During the retreating motion of the active arm 105 in the vacuum hold down system 100, valve 136 is open to apply vacuum force through ports 150 to hold the media sheet 34 in place against the fixed fingers 106. Also during this retreating stroke, valve 138 is closed to remove vacuum force from the fingers 108 to allow the active arm 105 to freely move away from the sheet 34 at the initiation of the retreating stroke. In the position of FIG. 5 a transition occurs in the vacuum system 130. At this point in response to signal 142, the active arm valve 138 opens to apply vacuum through coupling 152, manifold 154, and finger lines 156, 158 to the inlet ports 160. This application of vacuum force to the inlet ports 160 serves to draw the media sheet 34 against fingers 108 of the active arm 105. Also at this FIG. 5 transition position in response to signal 140, the fixed arm valve 136 closes to remove vacuum force from the passive arm fingers 106. The electrostatic system 100' of FIGS. 4-6 conducts a similar transition in the FIG. 5 position to transfer the electrostatic forces from gripping the sheet 34 against the passive fingers 108' to drawing the sheet 34 into contact with the fingers 108' of the active arm 105'
From the position of FIG. 5, the active arm 105, 105' advances forward in the direction of arrow 120 to bring the active fingers 108, 108' back into engagement with the fingers 106, 106' of the passive arm 104, 104'. This forward motion of the active arm 105, 105' while gripping the media sheet 34 advances the media in direction 102 through the interaction zone 35 to the position shown in FIG. 6. In the FIG. 6 position, the media sheet is ready for a fresh printing or scanning stroke. In this manner, through repeated iterations of the shuttling strokes of FIGS. 4 through 6. a sheet of media 34 is advanced through the interaction zone 35 for printing or scanning. After applying ink to print an image on the sheet 34 the sheet may become saturated with ink. To aid in supporting the saturated sheet as it exits the interaction zone 35, the passive arm 104 or 104' may have a series of cockle ribs 162 which allow the wet media to expand into the regions between the ribs while drying, as described in U.S. Pat. No. 5,393,151, currently assigned to the Hewlett-Packard Company, the present assignee.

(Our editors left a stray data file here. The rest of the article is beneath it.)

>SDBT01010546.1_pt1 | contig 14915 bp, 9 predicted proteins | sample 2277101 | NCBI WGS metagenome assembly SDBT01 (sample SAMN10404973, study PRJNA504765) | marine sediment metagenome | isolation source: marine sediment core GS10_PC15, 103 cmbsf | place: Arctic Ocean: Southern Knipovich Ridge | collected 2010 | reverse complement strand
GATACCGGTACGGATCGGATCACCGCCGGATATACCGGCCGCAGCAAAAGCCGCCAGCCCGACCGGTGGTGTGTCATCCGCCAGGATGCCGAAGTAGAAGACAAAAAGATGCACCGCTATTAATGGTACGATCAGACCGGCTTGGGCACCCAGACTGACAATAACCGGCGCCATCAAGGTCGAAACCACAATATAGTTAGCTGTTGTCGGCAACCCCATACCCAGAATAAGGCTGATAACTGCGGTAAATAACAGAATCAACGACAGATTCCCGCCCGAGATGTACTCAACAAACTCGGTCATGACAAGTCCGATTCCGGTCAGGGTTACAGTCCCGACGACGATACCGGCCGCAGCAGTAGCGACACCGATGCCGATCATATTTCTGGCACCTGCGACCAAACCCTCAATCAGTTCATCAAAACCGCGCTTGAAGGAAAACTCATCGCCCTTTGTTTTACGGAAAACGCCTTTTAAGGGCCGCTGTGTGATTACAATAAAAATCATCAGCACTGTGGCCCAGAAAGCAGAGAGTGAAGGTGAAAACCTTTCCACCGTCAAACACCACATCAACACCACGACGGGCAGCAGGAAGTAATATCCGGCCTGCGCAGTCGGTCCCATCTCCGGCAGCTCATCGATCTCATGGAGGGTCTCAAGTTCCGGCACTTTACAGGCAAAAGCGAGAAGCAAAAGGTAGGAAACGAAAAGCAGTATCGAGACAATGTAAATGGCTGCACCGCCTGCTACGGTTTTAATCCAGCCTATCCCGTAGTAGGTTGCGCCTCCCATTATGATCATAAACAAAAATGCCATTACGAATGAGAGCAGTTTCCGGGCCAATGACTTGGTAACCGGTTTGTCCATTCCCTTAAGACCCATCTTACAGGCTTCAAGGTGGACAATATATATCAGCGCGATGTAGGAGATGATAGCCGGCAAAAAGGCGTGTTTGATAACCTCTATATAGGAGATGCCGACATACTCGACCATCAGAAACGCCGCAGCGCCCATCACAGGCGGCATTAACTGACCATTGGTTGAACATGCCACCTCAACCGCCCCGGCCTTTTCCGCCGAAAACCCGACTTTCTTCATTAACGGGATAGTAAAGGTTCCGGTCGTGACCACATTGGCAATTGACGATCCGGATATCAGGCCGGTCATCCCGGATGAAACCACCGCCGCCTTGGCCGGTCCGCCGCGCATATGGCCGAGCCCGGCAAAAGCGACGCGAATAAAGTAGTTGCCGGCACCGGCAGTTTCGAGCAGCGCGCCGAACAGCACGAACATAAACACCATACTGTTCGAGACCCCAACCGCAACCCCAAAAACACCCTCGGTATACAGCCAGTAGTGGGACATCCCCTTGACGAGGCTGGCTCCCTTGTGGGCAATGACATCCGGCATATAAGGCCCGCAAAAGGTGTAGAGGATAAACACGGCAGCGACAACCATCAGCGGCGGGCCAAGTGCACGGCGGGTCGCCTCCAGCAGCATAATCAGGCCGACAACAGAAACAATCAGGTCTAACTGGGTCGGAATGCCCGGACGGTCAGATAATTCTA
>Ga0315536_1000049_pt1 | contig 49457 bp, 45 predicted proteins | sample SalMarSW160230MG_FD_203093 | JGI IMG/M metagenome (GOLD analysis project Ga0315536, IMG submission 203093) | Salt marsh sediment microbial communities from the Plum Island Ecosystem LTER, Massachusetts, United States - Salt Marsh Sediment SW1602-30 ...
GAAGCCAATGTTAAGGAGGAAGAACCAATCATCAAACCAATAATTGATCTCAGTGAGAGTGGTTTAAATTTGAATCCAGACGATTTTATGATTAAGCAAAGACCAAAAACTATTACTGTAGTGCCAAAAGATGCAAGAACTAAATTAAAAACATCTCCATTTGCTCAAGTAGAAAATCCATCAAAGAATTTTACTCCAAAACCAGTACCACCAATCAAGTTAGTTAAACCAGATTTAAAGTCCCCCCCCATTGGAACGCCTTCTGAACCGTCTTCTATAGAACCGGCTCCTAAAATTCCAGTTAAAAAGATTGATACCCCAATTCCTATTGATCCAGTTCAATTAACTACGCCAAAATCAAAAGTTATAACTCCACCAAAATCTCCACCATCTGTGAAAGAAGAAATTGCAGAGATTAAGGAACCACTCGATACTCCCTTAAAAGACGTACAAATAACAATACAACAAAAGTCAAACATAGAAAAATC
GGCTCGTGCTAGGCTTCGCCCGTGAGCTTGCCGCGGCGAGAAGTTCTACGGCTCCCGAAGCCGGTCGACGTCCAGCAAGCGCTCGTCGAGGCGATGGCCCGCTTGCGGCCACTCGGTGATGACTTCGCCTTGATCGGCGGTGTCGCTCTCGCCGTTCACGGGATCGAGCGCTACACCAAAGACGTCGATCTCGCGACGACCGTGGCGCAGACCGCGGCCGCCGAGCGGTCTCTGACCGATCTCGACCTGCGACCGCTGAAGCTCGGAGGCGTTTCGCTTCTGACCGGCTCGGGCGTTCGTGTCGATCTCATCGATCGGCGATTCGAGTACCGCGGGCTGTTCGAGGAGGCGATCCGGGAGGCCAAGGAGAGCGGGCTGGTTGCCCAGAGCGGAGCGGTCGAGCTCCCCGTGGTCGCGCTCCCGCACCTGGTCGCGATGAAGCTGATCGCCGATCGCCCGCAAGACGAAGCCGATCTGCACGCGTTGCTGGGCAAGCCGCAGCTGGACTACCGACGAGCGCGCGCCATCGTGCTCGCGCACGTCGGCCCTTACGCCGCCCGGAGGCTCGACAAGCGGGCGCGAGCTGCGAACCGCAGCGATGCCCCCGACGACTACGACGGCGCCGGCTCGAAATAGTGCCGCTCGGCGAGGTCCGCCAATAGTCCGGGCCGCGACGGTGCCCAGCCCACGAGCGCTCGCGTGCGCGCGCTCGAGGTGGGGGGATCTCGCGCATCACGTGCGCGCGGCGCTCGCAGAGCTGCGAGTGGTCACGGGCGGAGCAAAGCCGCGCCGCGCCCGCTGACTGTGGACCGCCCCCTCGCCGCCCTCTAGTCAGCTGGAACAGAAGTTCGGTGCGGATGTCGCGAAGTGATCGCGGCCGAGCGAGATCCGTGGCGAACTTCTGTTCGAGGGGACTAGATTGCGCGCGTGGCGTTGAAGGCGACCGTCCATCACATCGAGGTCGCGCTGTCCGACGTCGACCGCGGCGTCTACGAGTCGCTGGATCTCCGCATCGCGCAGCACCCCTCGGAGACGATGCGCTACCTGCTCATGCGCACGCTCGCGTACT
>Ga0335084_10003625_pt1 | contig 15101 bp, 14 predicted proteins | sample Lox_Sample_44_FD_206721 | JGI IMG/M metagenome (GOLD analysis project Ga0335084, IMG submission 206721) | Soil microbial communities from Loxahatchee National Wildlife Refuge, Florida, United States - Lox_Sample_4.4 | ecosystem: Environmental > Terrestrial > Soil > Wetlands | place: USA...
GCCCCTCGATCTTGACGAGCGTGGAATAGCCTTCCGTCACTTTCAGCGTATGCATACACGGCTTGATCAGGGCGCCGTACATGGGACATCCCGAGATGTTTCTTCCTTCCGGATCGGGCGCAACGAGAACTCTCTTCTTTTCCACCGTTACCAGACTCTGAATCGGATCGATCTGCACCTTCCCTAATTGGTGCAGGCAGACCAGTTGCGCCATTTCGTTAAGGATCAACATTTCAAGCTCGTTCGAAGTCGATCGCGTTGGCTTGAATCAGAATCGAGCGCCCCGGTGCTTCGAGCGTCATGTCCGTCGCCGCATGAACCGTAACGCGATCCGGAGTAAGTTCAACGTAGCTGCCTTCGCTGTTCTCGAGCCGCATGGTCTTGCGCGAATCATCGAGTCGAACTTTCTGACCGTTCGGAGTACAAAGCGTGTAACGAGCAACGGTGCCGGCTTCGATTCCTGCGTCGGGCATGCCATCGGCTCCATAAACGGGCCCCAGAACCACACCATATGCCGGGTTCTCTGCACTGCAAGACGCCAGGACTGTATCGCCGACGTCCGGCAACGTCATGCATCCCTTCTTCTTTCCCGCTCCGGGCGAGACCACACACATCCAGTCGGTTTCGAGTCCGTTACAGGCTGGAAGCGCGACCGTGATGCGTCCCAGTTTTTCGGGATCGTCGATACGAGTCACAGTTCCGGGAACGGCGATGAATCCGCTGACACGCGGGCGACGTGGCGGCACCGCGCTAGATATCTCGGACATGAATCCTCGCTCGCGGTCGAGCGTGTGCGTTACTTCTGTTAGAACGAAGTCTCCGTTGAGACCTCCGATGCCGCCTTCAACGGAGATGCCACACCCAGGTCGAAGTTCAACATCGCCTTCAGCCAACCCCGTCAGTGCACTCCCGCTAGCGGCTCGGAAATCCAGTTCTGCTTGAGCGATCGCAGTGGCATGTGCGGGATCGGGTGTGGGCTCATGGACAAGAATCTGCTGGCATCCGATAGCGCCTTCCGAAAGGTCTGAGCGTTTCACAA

Referring back to FIG. 2, to provide feedback to the controller 30 as to the position of the active arm 105 or 105', a linear encoder may be used. For instance, an optical encoder 164 may be supported by the chassis 22 in a position to read a linear encoder member 165, which may be mounted along one of the active fingers 106 or 106'. The optical encoder reader 164 sends a positional feedback signal 166 to the plotter controller 30 to indicate how far the media sheet 34 has been advanced through the interactions zone 35. The controller 30 then uses this positional feed back information to determine further media advance steps performed by operating the motor 110, and the vacuum system 130 or the electrostatic system of FIGS. 4-6.